Can a dollar figure be put on the Olympics? The answer is yes, according to a July 25 CNN article entitled, “Is the Olympics worth more than Google?”
The article dissects a report released by Brand Finance, a worldwide consultative firm, which reveals that the XXX Olympics in London are worth $47.5 billion, second only to Apple at $70.6 billion and just ahead of Google at $47.4 billion. This particular view is based on figures in the International Olympic Committee’s financial statements. The worth of the games is reportedly more than that of Coca-Cola, Samsung and General Electric.
Brand Finance’s mission is to show “strongly branded organizations … how to maximize their value through the effective management of their brands and intangible assets.” (brandfinance.com) Their clients include investment banks, corporations and tax authorities.
To put this almost incomprehensible number into historical perspective, the Olympics is worth 134 times more than the assets of the National Bank of Greece, which come to $334 million. Greece was the birthplace of the modern games in 1896.
The same report states that, in comparison to the 2008 games in Beijing, “total revenue has increased 38 percent to $5.1 billion. Of that amount, broadcast revenue has boomed by 51 percent to $3.9 billion (compared to just $1.2 million in 1960) with the largest spent by continent in North America ($2.3 billion).” That $2.3 billion was only spent by NBC, owned by GE, and its affiliates to telecast the games on TV and the Internet — live and tape delayed.
The revenue for the 2016 Summer Olympics scheduled for Rio de Janeiro is expected to extend beyond $6 billion. Brazil’s major sport is soccer. The World Soccer Games are the most popular in the world. The Olympics come in second.
Great Britain is expected to net $25 billion from this year’s games.
Profits vs. sports
In the same CNN article, Simon Chadwick, from England’s Coventry University Business School, disputed Brand Finance’s report comparing the Olympics to other corporations because the numbers don’t necessarily include costs that the host nations contribute to the games. He says these costs “can divert resources away from investment in other sporting projects that might normally be pursued.” Additionally, he mentions that a significant part of the brand value of the Olympics comes from only two sources: broadcasting and sponsorship, which is “limited.”
Chadwick states, “The IOC has created value for the brand on the back of unprecedented protection; there can be few corporations across the world that oblige governments to pass legislation aimed at protecting the Games’ interests. As such, the IOC is afforded competitive and commercial benefits that are essentially unique and highly distinctive.”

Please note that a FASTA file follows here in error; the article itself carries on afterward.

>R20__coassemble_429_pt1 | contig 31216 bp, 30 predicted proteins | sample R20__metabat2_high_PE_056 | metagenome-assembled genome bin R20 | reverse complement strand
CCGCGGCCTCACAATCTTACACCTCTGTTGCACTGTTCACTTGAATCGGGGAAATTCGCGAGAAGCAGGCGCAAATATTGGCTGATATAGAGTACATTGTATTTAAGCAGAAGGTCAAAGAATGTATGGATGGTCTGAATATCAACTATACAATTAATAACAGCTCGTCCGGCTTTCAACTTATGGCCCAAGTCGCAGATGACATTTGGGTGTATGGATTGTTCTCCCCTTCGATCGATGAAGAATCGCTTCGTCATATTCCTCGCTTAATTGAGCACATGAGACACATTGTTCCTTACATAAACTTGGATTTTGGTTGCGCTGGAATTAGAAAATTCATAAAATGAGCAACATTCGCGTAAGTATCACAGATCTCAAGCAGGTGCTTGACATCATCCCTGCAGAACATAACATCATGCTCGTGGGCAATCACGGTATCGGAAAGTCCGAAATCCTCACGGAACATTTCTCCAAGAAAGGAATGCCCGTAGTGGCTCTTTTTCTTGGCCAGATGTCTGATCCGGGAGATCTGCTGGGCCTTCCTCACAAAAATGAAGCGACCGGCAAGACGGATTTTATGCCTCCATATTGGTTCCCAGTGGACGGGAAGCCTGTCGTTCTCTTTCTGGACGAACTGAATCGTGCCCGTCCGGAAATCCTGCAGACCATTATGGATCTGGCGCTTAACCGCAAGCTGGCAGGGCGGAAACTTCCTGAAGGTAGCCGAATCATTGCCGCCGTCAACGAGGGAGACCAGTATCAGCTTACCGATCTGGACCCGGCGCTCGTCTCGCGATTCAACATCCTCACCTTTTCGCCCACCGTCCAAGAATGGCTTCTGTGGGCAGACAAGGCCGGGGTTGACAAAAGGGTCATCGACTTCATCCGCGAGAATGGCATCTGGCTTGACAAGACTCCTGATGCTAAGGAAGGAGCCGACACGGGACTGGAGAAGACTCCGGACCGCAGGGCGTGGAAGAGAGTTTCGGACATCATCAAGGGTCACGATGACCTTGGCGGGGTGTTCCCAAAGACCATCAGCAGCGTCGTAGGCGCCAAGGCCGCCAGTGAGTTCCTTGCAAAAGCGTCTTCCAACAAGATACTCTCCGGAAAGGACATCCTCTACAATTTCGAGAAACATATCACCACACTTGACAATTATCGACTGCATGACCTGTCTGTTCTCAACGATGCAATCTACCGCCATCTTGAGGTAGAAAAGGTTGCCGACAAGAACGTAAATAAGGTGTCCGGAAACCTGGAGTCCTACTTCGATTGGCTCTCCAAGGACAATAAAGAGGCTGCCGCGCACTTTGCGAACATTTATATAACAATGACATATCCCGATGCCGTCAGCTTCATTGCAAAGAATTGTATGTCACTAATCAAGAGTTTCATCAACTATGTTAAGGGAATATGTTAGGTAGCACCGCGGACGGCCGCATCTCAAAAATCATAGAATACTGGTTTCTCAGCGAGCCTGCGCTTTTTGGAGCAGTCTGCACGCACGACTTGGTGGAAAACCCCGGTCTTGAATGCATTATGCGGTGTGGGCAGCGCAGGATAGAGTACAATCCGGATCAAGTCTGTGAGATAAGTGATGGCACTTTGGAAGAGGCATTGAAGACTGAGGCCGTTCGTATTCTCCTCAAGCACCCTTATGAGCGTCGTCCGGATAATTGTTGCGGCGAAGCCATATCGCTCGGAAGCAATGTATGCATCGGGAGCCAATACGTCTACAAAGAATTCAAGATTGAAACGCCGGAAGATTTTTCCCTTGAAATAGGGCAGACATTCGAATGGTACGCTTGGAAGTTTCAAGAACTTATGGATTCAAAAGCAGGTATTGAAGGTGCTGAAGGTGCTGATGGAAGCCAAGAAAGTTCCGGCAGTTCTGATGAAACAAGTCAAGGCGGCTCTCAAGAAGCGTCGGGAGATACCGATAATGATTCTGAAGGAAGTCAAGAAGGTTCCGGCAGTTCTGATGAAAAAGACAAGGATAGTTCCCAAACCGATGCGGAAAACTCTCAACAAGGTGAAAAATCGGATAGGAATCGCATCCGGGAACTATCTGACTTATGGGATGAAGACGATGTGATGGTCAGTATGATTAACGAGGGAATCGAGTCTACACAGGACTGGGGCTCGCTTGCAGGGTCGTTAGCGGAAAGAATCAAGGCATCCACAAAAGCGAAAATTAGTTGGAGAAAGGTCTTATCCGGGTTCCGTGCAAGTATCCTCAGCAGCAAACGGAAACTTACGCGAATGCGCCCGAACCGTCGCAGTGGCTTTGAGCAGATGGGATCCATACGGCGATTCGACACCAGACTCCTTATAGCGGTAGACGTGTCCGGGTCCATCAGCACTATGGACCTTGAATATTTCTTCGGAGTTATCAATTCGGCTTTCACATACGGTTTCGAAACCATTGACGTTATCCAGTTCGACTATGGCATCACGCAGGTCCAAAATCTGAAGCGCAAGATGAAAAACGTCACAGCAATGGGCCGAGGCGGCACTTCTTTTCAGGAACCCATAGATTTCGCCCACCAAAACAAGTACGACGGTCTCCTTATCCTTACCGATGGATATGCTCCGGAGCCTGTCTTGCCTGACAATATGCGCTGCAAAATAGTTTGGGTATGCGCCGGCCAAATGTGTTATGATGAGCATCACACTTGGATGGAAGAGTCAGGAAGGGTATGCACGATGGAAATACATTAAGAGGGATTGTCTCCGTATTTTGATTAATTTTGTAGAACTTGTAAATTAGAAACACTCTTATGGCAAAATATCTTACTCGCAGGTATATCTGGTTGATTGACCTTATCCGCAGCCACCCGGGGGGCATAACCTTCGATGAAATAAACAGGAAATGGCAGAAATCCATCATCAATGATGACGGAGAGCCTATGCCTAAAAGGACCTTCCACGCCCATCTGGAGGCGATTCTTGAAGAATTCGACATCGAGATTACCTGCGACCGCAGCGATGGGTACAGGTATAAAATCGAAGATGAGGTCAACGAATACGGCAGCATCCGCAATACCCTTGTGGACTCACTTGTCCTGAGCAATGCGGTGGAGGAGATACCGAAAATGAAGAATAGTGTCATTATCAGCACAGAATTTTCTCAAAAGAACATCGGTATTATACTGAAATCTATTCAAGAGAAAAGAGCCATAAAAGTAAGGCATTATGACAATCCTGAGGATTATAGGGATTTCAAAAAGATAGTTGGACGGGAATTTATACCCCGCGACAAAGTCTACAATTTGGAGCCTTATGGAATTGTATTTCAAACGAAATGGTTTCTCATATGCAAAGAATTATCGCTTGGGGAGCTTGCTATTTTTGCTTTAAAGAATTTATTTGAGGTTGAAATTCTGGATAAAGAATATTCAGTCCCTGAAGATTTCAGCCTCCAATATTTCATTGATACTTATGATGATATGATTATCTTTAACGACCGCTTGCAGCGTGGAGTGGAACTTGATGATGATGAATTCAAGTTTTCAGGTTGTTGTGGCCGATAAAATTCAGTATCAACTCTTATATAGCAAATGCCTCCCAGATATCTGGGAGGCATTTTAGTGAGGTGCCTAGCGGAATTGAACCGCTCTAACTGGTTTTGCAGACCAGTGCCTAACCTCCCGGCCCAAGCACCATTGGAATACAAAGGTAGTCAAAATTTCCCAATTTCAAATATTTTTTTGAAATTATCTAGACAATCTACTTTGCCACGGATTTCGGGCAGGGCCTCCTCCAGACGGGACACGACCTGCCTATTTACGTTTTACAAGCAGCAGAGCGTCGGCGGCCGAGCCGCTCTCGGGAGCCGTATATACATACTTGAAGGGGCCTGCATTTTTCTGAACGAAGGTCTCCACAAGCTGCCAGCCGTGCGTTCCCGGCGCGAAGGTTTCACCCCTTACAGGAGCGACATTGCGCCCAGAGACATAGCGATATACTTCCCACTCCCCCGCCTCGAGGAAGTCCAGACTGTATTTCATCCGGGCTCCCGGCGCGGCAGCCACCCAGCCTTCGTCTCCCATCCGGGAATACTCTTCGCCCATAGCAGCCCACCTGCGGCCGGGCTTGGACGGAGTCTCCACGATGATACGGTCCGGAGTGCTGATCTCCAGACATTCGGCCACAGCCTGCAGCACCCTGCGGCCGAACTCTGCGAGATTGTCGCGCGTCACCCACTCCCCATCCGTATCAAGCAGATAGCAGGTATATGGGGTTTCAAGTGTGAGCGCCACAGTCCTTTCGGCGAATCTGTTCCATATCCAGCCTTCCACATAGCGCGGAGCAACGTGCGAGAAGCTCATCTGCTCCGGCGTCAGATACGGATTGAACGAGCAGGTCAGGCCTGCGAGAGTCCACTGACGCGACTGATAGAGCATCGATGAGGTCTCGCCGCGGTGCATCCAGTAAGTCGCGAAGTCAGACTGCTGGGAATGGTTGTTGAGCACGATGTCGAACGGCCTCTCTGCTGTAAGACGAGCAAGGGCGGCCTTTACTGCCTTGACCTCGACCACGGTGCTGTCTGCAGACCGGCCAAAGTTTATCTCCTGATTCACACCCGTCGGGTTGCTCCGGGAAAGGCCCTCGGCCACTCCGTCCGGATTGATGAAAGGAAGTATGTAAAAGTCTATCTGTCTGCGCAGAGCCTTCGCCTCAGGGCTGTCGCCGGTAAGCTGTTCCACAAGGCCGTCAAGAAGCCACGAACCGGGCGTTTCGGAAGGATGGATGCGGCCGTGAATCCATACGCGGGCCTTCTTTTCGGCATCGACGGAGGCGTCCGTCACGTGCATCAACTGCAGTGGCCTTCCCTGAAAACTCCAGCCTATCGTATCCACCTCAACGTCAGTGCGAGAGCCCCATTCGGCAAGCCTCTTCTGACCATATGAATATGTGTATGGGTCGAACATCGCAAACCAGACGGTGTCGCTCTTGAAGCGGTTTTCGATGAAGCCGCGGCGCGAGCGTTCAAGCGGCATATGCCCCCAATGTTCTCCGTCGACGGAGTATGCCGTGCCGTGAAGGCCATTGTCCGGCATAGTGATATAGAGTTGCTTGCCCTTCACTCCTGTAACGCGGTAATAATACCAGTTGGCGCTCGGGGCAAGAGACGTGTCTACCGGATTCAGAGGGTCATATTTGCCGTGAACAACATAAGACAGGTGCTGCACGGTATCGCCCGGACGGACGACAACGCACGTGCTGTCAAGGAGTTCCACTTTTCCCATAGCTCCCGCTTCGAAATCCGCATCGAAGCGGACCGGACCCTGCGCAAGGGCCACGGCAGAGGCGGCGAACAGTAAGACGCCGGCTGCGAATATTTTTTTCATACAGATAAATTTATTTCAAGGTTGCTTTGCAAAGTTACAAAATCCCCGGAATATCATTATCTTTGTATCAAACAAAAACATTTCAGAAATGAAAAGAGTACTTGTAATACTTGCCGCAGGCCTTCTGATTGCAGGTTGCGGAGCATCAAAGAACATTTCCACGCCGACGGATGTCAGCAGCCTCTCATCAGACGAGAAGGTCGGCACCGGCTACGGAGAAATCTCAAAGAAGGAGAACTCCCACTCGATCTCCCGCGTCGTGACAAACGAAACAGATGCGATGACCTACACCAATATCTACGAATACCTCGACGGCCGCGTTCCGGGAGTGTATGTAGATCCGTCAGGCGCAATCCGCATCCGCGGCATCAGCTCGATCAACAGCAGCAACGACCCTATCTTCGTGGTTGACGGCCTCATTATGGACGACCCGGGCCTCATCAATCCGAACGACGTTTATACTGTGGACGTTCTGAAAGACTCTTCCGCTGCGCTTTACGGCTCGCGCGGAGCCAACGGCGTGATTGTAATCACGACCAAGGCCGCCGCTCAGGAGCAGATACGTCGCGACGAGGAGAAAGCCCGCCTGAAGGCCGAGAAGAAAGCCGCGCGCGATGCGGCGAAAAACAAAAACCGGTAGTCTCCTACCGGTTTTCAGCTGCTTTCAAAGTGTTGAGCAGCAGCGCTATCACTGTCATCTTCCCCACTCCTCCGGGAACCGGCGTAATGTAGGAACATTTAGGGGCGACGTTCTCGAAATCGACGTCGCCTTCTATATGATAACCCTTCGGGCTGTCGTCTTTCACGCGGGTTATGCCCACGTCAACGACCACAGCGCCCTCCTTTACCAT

The article raises that due to this lack of legal restrictions, corporate giants like McDonald’s — with an estimated worth of over $22 billion — have a virtual monopoly on food supply at the Olympics, so they reap huge profits, while encouraging unhealthy eating habits.
Corporations that join The Olympic Partner program are assured hefty profits on their investments in the games. TOP accounts for at least 40 percent of the IOC’s revenues.
The Brand Finance report says: “Procter & Gamble expects to generate an extra $500 million in sales from London 2012, having already generated $100 million from Vancouver [Winter Olympics] 2010. GE, which reportedly paid $200 million for TOP sponsorship rights covering London and Vancouver, already believes it has earned back its investment. GE uses its Olympic links to win big contracts in the host nations, particularly in developing nations such as China (after Beijing 2008) and the upcoming Winter Games in Sochi, Russia, for 2014.”
Chadwick says that the sponsorship or the corporate investments in the games grossly misrepresent the viewership, meaning that “this sense of corporatism is further amplified by the geographic figures, which are heavily skewed towards North America. The implication is that there is little value in the Olympics brand in Africa (which provides just 1 percent of the broadcast revenue).”
The African continent has a much greater population than North America but remains the most underdeveloped continent, with many of the poorest countries, due to the legacy of the slave trade, colonialism and present-day imperialism.
“The domination of broadcasting revenues is an especially worrying point as it implies that the majority of brand value is delivered by media spectacle alone,” asserts Chadwick. “This casts some doubt on the extent to which consumers and fans value the brand, but also implies that the generation of brand value is delivered by broadcasters and sponsors, and not by the IOC or the inherent or intrinsic qualities of the products it delivers.”
Whether Chadwick and others like him agree or disagree with what the Olympics are worth or not, the games are a lucrative source of big profits. Whether the athletes win medals or not, they are all losers because in the eyes of the corporations, they are nothing more than commodities to be bought and sold for the purpose of making profits. This unequal relationship will eventually help to lead to the downfall of a system that is incapable of meeting human needs.
Next: Militarization and the Olympics